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While Luther was employed in these unprofitable endeavours to soothe and conciliate the directors both of church and state, his enemies were taking various measures for his destruction with great activity, and, so far as their immediate object was concerned, with success. They still imagined that a bull of excommunication would be sufficient to overthrow the heretic and extinguish the opinions; to this they chiefly looked as the result of their exertions. The Legate Gaetan had induced the university of Cologne, as early as Aug. 30, 1519, to publish a condemnation of the works of Luther —but the authority of Cologne was already much weakened in Germany by its perverse persecution of Reuchlin. James Hoogstraten, a Dominican a Dominican already mentioned, had much influence at Louvain; and to this it is ascribed that that university presently followed (on the 7th of November) the example of Cologne. But these seats of learning were so filled with monastic men and principles, as to be scarcely pervious to any light of sense or reason; and the sort of instinctive resistance which they had so long opposed to the reviving hopes of religious and intellectual improvement, though its strength was abating year by year, lost nothing of its obstinacy and bitterness.

No writer had ever assailed those strongholds of bigotry with greater force than Erasmus, and he had not yet begun to tremble at his own virtue. In the course of the same November he wrote from Louvain a very manly letter to the Archbishop of Mayence, in which he warmly denounced the vices of the monastic establishments— their ignorance, their avarice, the impudent inventions of their craft and superstition. He went farther; he did not shrink from the mention of Luther, and expressed or insinuated a favourable opinion of his character and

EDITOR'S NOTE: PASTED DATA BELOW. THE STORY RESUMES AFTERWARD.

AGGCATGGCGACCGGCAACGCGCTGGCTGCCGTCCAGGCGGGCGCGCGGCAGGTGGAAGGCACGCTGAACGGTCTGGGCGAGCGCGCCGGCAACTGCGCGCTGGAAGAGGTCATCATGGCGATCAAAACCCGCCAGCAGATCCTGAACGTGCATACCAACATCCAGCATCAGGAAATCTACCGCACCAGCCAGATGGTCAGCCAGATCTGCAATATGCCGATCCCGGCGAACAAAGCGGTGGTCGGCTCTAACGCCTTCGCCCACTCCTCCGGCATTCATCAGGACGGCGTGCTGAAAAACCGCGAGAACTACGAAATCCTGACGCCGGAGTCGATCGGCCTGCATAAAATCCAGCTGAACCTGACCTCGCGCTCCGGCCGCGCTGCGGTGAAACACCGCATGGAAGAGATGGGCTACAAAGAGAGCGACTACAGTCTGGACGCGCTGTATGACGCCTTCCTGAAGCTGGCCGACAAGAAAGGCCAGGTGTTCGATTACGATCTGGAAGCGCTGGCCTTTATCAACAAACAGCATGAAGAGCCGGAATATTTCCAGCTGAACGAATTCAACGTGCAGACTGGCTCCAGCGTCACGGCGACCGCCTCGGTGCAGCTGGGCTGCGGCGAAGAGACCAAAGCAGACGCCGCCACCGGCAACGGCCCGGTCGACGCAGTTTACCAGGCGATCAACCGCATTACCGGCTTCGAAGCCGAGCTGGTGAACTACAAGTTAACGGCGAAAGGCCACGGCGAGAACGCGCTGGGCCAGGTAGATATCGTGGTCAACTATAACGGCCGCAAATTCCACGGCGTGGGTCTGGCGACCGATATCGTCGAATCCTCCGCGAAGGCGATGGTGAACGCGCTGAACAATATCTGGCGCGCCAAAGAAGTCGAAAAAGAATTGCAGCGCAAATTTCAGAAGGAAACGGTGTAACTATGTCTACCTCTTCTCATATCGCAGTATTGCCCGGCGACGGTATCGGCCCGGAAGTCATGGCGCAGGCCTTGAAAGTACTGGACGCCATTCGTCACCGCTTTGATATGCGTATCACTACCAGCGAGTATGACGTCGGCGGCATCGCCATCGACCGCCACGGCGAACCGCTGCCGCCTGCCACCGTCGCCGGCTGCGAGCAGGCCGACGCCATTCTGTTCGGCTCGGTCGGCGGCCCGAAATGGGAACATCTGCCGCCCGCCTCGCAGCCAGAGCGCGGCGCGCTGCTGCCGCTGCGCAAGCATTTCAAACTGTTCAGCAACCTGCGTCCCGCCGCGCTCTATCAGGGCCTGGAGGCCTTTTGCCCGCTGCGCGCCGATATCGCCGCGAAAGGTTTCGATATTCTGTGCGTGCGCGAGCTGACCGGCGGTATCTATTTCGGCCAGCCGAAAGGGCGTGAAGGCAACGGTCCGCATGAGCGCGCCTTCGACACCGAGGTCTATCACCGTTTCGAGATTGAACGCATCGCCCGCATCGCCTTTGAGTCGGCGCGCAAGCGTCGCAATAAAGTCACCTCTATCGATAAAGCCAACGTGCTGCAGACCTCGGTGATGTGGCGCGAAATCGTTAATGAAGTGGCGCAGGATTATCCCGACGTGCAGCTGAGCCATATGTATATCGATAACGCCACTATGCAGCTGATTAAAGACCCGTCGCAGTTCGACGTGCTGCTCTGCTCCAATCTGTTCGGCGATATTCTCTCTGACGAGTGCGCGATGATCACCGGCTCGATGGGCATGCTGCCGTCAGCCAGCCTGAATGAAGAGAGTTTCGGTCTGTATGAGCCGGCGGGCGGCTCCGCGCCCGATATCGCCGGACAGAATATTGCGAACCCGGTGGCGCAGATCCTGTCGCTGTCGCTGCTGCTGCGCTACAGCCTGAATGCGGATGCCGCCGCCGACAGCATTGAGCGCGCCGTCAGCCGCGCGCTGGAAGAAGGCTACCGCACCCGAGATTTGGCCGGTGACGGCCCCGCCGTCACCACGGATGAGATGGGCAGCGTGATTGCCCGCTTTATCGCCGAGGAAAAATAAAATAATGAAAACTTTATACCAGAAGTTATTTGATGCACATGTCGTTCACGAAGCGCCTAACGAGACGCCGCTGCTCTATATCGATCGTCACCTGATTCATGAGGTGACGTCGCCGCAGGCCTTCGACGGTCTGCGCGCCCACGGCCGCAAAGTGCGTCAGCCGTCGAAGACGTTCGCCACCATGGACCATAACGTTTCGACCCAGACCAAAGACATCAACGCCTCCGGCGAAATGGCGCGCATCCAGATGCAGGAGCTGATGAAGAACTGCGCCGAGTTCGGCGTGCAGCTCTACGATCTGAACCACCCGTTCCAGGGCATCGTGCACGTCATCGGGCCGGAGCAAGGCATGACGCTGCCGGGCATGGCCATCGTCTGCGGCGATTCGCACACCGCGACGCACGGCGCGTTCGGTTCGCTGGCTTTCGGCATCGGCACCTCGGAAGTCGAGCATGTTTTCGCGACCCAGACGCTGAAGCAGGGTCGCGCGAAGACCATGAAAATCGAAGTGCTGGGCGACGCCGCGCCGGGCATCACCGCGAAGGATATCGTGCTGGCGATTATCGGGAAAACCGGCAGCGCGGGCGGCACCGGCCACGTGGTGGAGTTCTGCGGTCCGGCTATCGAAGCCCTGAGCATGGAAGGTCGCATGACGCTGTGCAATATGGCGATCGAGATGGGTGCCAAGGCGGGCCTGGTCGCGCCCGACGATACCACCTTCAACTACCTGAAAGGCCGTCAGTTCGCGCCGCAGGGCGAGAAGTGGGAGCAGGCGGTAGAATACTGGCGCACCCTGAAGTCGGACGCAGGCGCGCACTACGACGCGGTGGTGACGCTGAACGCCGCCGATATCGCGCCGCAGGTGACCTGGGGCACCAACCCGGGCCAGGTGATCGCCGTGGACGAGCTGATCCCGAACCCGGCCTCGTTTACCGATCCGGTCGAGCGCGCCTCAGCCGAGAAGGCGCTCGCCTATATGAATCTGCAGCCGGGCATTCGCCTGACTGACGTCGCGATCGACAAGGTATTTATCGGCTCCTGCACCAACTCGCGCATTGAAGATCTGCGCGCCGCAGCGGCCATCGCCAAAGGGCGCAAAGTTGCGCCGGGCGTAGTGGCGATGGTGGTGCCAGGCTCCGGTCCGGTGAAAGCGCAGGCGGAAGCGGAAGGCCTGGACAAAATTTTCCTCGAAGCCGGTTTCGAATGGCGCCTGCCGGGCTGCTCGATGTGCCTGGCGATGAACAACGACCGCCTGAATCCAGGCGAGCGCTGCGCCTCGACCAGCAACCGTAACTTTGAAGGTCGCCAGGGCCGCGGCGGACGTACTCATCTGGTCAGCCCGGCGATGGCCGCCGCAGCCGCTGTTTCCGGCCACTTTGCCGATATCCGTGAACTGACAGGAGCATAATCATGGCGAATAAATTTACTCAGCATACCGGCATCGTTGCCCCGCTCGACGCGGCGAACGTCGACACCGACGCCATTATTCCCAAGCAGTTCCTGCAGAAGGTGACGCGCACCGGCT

objects. If Erasmus had foreseen that this letter would be immediately published, he would have employed, perhaps, on this latter subject, even more guarded language. Yet so it proved. The composition was scarcely written when it fell into the hands of a very bold and intelligent defender of Luther, to whom more particular reference will presently be made-Ulrich of Hütten. He seized the advantage thus presented, and put it into general circulation. And it is possible that the commendation of Erasmus, so high an authority, at so critical a moment, when so many impartial and enlightened minds were still suspended, may have served the cause more effectually than it was damaged by his subsequent hostility. It is certain that it far overbalanced the suspicious decisions of the two universities.

When Eck perceived that he was making no progress towards his object by the angry controversies, which followed the disputation of Leipzig, he thought to accelerate the catastrophe by his presence at Rome. Accordingly, under some plea of personal business, he went thither in the beginning of 1520, burning with apostolical zeal.†

* "Est in manibus aliquorum egregia epistola Erasmi ad Cardinalem Moguntinum. . . ubi me egregie tutatur, ita tamen, ut nihil minus quam me tutari videatur, sicut solet pro dexteritate sua."-Luther to Langus, Jan. 26, 1520.